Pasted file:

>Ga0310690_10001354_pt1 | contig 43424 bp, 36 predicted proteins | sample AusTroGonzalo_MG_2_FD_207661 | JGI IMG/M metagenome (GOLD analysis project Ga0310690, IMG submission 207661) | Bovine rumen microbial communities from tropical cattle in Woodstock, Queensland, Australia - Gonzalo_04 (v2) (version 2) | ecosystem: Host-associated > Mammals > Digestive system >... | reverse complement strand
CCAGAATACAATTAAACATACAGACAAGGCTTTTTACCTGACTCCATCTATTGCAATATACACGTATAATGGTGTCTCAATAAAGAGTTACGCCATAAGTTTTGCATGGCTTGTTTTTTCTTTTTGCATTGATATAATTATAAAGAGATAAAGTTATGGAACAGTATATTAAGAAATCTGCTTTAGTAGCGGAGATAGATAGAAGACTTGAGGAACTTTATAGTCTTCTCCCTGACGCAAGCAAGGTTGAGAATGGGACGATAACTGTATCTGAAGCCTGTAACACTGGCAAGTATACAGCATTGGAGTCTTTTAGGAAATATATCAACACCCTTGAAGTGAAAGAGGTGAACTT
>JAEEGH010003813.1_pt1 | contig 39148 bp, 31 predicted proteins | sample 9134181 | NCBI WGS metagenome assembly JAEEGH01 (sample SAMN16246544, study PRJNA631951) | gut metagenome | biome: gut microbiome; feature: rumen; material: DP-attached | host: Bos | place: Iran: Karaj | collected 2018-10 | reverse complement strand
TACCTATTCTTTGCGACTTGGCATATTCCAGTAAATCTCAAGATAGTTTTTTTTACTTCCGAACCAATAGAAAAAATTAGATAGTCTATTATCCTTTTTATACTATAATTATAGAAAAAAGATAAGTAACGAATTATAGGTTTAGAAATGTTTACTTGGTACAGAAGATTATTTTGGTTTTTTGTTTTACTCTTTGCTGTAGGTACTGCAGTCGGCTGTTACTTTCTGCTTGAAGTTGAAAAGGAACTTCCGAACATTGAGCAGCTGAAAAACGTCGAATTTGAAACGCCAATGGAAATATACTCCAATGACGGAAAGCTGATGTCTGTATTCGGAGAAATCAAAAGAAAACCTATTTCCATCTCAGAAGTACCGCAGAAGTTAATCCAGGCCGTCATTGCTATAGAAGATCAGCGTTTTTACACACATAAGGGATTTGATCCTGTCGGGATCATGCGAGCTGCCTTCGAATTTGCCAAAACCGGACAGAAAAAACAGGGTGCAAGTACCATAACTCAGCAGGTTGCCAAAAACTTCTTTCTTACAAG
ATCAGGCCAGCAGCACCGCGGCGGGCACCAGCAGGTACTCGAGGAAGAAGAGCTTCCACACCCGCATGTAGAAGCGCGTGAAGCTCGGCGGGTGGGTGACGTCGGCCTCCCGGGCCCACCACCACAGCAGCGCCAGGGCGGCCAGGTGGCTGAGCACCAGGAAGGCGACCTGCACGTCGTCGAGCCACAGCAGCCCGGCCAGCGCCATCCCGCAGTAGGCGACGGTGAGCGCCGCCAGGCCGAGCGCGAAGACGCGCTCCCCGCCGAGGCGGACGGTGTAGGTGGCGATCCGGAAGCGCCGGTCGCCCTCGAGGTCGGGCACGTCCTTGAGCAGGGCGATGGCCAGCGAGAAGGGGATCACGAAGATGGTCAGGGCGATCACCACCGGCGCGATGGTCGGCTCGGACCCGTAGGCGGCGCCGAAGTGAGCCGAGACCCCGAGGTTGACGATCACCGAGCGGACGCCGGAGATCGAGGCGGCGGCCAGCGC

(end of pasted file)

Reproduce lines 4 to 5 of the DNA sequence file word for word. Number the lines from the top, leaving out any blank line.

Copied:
TACCTATTCTTTGCGACTTGGCATATTCCAGTAAATCTCAAGATAGTTTTTTTTACTTCCGAACCAATAGAAAAAATTAGATAGTCTATTATCCTTTTTATACTATAATTATAGAAAAAAGATAAGTAACGAATTATAGGTTTAGAAATGTTTACTTGGTACAGAAGATTATTTTGGTTTTTTGTTTTACTCTTTGCTGTAGGTACTGCAGTCGGCTGTTACTTTCTGCTTGAAGTTGAAAAGGAACTTCCGAACATTGAGCAGCTGAAAAACGTCGAATTTGAAACGCCAATGGAAATATACTCCAATGACGGAAAGCTGATGTCTGTATTCGGAGAAATCAAAAGAAAACCTATTTCCATCTCAGAAGTACCGCAGAAGTTAATCCAGGCCGTCATTGCTATAGAAGATCAGCGTTTTTACACACATAAGGGATTTGATCCTGTCGGGATCATGCGAGCTGCCTTCGAATTTGCCAAAACCGGACAGAAAAAACAGGGTGCAAGTACCATAACTCAGCAGGTTGCCAAAAACTTCTTTCTTACAAG
ATCAGGCCAGCAGCACCGCGGCGGGCACCAGCAGGTACTCGAGGAAGAAGAGCTTCCACACCCGCATGTAGAAGCGCGTGAAGCTCGGCGGGTGGGTGACGTCGGCCTCCCGGGCCCACCACCACAGCAGCGCCAGGGCGGCCAGGTGGCTGAGCACCAGGAAGGCGACCTGCACGTCGTCGAGCCACAGCAGCCCGGCCAGCGCCATCCCGCAGTAGGCGACGGTGAGCGCCGCCAGGCCGAGCGCGAAGACGCGCTCCCCGCCGAGGCGGACGGTGTAGGTGGCGATCCGGAAGCGCCGGTCGCCCTCGAGGTCGGGCACGTCCTTGAGCAGGGCGATGGCCAGCGAGAAGGGGATCACGAAGATGGTCAGGGCGATCACCACCGGCGCGATGGTCGGCTCGGACCCGTAGGCGGCGCCGAAGTGAGCCGAGACCCCGAGGTTGACGATCACCGAGCGGACGCCGGAGATCGAGGCGGCGGCCAGCGC